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Fim operon variation in the emergence of Enterohemorrhagic Escherichia coli: an evolutionary and functional analysis

Nurmohammad Shaikh, Nicholas J. Holt, James R. Johnson, Phillip I. Tarr
DOI: http://dx.doi.org/10.1111/j.1574-6968.2007.00781.x 58-63 First published online: 1 August 2007


Fim operons were examined to illuminate the emergence of Escherichia coli O157:H7 from the less-virulent E. coli O55:H7. A fim invertible element deletion occurred only after O157:H7 descended from O55:H7, and after sorbitol nonfermenting O157 diverged. Type 1 pili nonexpression correlates with this deletion in all enterohemorrhagic E. coli (EHEC) tested. An N135K FimH mutation in the two most evolved O157:H7 clusters is not found in other EHEC. These data refine the evolutionary history of an emerging pathogen.

  • FimH
  • pili
  • evolution


Enterohemorrhagic Escherichia coli (EHEC) are E. coli that contain genes encoding Shiga toxins (Stxs), and which are also pathogenic to humans. EHEC usually belong to one of two groups. The best studied is the EHEC 1 group, consisting of E. coli O157:H7 and related organisms. Members of the EHEC 1 group possess the intimin-γ allele and express either the O55 or the O157 lipopolysaccharide antigen. In its descent from its less-pathogenic progenitor E. coli O55:H7, E. coli O157:H7 underwent a series of step-wise genetic changes (Feng et al., 1998). Figure 1 portrays a recent iteration of this model, taking into account bacteriophage insertion sites, and is modified from Shaikh & Tarr (2003). In this model, subgroup A consists of nontoxigenic E. coli O55:H7, subgroup B consists of sorbitol fermenting EHEC O157:H, which is a pathogenic clone found mostly in Europe (Karch & Bielaszewska, 2001), and subgroup C consists of the sorbitol-nonfermenting worldwide pathogen EHEC O157:H7. Subgroup C can be further parsed into sequentially evolved genotype clusters 1, 2, and 3 based on bacteriophage structure and insertion sites.

Figure 1

Proposed evolutionary scenario for EHEC 1 group. Boxes represent organisms known to exist today. Circle represents proposed intermediate organism between Escherichia coli O55:H7 and E. coli O157:H7. Sites of occurrence of fimA switch and FimH pocket mutations are noted. Modified from Shaikh N, Tarr PI. Escherichia coli O157:H7 Shiga toxin-encoding bacteriophages: integrations, excisions, truncations, and evolutionary implications (J Bacteriol. 2003; 185:3596-3605. Erratum in: J Bacteriol. 2003; 185:6495).

Non-EHEC 1 Stx-producing E. coli are best exemplified by members of the EHEC 2 group, which contain the intimin-β allele and express non-O157 lipopolysaccharide antigens (notably O26 and O111). EHEC 2 usually express Stx1 but not Stx2. At least one member of the EHEC 2 group, RDEC-1, does not encode any Stx. Additional EHEC are outside these phylogenetic groups, such as E. coli expressing the O103 (Tarr et al., 1996) and O121 lipopolysaccharide antigens (Tarr et al., 2002).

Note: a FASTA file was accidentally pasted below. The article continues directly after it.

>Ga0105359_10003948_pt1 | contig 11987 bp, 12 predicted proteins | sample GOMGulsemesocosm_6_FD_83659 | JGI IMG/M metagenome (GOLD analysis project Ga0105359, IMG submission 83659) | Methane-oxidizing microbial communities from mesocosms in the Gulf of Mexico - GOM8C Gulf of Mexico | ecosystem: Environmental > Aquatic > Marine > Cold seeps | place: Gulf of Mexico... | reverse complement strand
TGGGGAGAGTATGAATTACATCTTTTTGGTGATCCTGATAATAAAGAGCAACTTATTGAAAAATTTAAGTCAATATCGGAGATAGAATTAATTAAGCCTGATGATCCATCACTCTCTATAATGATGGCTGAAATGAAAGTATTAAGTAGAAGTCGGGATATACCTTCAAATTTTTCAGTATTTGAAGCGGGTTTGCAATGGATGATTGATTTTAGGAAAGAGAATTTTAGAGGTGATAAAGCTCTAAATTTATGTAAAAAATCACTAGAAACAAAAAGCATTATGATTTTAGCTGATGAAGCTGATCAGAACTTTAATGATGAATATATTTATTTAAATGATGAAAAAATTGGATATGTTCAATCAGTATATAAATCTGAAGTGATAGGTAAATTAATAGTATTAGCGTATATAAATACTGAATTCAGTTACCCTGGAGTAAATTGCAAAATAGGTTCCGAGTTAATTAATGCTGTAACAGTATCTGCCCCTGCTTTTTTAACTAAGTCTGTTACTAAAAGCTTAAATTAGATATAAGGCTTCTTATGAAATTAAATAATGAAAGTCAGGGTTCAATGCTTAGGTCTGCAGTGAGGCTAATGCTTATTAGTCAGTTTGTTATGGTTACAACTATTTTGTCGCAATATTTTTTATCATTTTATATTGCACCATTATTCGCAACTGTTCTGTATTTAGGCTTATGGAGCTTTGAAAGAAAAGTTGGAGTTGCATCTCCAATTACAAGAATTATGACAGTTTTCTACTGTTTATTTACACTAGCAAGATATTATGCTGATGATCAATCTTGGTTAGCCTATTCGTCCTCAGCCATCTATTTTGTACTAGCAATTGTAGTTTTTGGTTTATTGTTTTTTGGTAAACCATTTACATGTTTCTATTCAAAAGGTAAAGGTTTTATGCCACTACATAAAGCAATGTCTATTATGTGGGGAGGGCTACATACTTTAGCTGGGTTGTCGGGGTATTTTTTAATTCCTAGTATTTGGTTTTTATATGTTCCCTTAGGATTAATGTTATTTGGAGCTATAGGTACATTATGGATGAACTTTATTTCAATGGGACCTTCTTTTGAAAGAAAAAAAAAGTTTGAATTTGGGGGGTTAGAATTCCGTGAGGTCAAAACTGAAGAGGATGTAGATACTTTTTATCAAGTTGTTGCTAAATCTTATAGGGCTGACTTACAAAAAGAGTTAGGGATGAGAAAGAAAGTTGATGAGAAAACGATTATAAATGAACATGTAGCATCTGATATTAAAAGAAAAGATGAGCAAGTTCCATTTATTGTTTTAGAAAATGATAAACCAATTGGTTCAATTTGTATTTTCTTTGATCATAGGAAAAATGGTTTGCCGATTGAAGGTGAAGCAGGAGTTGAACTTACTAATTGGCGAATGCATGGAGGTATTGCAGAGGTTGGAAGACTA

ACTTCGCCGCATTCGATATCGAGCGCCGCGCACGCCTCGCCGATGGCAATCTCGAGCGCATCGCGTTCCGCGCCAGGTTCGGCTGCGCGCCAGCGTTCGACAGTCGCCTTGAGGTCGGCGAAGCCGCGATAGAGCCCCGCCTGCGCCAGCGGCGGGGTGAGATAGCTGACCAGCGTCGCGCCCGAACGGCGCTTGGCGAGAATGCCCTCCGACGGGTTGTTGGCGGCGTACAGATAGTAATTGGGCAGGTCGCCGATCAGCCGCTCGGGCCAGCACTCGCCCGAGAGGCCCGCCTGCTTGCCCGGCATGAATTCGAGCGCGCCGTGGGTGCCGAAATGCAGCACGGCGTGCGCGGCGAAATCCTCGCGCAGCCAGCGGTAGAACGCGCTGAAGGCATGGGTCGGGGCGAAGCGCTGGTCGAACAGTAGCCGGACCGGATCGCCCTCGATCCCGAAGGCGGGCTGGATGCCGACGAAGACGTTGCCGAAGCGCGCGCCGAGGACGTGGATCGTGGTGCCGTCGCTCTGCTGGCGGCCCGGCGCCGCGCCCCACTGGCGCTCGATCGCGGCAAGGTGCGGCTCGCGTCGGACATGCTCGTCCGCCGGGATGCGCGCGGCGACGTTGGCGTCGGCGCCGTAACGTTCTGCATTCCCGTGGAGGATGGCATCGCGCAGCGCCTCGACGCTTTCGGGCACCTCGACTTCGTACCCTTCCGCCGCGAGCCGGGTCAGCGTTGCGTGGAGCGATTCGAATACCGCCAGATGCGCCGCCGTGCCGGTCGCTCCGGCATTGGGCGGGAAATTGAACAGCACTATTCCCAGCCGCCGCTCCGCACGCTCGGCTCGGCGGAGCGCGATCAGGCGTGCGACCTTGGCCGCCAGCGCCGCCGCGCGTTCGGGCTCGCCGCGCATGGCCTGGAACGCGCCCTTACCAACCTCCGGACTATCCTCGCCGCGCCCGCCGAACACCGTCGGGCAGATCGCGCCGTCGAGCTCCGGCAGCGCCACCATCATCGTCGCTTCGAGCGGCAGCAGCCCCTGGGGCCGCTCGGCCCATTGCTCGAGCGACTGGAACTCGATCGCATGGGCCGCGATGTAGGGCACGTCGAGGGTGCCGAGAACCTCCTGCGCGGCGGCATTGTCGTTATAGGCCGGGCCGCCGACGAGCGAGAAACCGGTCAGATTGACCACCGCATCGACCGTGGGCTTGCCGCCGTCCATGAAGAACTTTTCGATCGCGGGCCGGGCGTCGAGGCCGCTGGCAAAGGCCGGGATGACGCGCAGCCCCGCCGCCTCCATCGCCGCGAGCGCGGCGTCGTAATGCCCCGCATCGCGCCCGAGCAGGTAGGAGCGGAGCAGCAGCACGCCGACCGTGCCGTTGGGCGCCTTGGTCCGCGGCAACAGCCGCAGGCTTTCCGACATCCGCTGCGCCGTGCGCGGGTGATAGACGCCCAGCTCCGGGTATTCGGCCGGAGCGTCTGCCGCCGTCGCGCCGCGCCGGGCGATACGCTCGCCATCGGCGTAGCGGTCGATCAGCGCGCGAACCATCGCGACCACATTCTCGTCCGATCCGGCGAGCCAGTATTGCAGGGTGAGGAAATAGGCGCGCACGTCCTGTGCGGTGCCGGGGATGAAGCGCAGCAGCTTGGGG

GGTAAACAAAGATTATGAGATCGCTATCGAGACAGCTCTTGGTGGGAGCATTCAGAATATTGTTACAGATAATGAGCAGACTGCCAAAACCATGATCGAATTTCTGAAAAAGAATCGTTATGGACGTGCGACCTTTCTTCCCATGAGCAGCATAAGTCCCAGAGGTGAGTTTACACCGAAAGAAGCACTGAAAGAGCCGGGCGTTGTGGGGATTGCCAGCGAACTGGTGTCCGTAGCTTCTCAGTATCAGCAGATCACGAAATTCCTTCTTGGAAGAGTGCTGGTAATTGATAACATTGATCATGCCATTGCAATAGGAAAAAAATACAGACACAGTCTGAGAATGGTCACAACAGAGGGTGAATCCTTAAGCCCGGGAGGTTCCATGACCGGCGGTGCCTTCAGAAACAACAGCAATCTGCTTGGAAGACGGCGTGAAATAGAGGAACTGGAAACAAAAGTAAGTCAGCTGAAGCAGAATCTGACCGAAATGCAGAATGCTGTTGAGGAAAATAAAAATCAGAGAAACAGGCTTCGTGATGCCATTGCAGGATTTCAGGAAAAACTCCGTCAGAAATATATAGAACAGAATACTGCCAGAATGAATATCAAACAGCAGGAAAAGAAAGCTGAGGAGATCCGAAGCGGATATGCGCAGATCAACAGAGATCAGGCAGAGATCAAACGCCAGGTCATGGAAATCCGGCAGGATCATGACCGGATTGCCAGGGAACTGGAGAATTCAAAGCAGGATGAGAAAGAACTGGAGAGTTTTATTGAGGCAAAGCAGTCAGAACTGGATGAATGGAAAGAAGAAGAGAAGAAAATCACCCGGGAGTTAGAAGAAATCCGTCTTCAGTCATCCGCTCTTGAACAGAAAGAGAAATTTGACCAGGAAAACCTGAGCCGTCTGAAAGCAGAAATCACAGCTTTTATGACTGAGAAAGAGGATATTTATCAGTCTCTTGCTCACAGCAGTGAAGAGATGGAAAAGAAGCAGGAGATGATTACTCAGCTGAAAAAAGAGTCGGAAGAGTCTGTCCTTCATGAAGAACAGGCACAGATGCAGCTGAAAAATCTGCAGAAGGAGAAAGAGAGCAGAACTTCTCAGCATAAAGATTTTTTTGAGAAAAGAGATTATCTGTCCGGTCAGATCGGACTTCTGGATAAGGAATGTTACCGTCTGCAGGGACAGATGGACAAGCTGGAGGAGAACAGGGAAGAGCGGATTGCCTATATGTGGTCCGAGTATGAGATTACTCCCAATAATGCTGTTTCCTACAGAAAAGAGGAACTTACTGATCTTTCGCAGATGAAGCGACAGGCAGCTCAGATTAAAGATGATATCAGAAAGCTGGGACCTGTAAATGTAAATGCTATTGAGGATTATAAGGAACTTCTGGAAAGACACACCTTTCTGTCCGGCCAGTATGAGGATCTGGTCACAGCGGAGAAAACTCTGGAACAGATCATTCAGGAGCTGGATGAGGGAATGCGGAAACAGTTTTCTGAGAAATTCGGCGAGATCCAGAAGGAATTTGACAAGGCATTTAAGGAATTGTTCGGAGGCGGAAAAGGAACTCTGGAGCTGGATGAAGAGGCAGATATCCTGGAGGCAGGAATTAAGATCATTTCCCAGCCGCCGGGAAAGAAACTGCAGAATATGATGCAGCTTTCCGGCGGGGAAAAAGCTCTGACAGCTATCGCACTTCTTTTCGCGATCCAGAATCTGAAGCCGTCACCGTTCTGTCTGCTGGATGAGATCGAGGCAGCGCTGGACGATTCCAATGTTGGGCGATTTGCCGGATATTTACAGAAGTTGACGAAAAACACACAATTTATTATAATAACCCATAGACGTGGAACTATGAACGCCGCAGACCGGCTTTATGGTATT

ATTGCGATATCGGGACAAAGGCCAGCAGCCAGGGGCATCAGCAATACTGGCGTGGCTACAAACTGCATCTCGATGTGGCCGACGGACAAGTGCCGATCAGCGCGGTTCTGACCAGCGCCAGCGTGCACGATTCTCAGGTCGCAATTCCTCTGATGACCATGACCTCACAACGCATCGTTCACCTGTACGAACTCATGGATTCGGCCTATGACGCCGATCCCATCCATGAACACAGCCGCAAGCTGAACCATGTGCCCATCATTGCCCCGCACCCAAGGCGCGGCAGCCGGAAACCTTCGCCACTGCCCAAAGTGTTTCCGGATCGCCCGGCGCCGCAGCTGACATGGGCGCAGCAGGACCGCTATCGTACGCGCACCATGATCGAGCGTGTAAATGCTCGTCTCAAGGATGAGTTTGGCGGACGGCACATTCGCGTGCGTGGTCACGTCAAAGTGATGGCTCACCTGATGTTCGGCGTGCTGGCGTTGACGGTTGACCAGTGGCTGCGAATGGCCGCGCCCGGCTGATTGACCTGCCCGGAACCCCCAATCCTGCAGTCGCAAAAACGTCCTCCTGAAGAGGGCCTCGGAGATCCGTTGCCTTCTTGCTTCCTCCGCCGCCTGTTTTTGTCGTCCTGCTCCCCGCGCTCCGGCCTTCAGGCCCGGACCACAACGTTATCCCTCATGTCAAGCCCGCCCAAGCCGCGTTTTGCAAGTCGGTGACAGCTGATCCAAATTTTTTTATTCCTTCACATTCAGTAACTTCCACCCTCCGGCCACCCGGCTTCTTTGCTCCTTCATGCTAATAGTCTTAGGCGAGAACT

The E. coli fim operon encodes type 1 pili, which, among other functions, enable E. coli to colonize urinary and other epithelial surfaces. However, E. coli O157:H7 almost never express type 1 pili despite containing the fim operon (Durno et al., 1989), and the analysis of loci within the fim operon provides an opportunity to discern evolutionary and adaptive events as the EHEC 1 group emerged. Here, an analysis of type 1 pili operon variants on a recently refined map of the evolution of the EHEC 1 group (Shaikh & Tarr, 2003) is overlaid, to confirm or refute the current model of descent by elucidating the type 1 pili genotypes as these organisms emerged. The interrogated parts of the operon consist of a 16 bp deletion 5′ to fimA (Li et al., 1997) and a C→A mutation at position 467 in fimH in E. coli O157:H7, which results in replacement of an asparagine (N) by lysine (K) at amino acid residue 135 (i.e. the N135K mutation) in the expressed FimH protein (Hung et al., 2002). The expression or nonexpression of type 1 pili in genotypically diverse EHEC is also reported.

Materials and methods

Bacteria examined

As portrayed in Table 1, isolates representing E. coli O55:H7 (subgroup A); sorbitol-fermenting EHEC O157:H (subgroup B), and each of the three clusters of sorbitol nonfermenting EHEC O157:H7 (subgroup C) in the EHEC 1 group were analyzed. Members of the EHEC 2 group, which belong to several different serogroups, as well as EHEC that phylogenetically most closely resemble the EPEC 2 group, including urinary pathogen EHEC O103:H2, (Tarr et al., 1996) were also studied. EHEC O121:H19 was also studied, which has not yet been assigned phylogenetically (Tarr et al., 2002).

View this table:
Table 1

Strains studied, and fim genotypes and type 1 pili phenotypes

SerotypeStrain(s)N/Kfim switch Δ16 bpAggReferences/source
EHEC 1 group
    Subgroup A (nontoxigenic progenitors to E. coli O157)
        O55:H7TB156A, TB182A, DEC 5a, DEC 5b, DEC 5c, DEC 5d, DEC 5eNIntact+Shaikh & Tarr (2003)
    Subgroup B (sorbitol fermenting nonmotile toxin-producing E. coli O157)
        O157:HCB2755, 493/89NIntact+Shaikh & Tarr (2003)
    Subgroup C (classic pathogenic E. coli O157:H7)
        Cluster 1
            O157:H787-14, EK1, EK18NDeletedShaikh & Tarr (2003)
        Cluster 2
            O157:H786-24, 86-17, 87-07, EK15, P8KDeletedShaikh & Tarr (2003)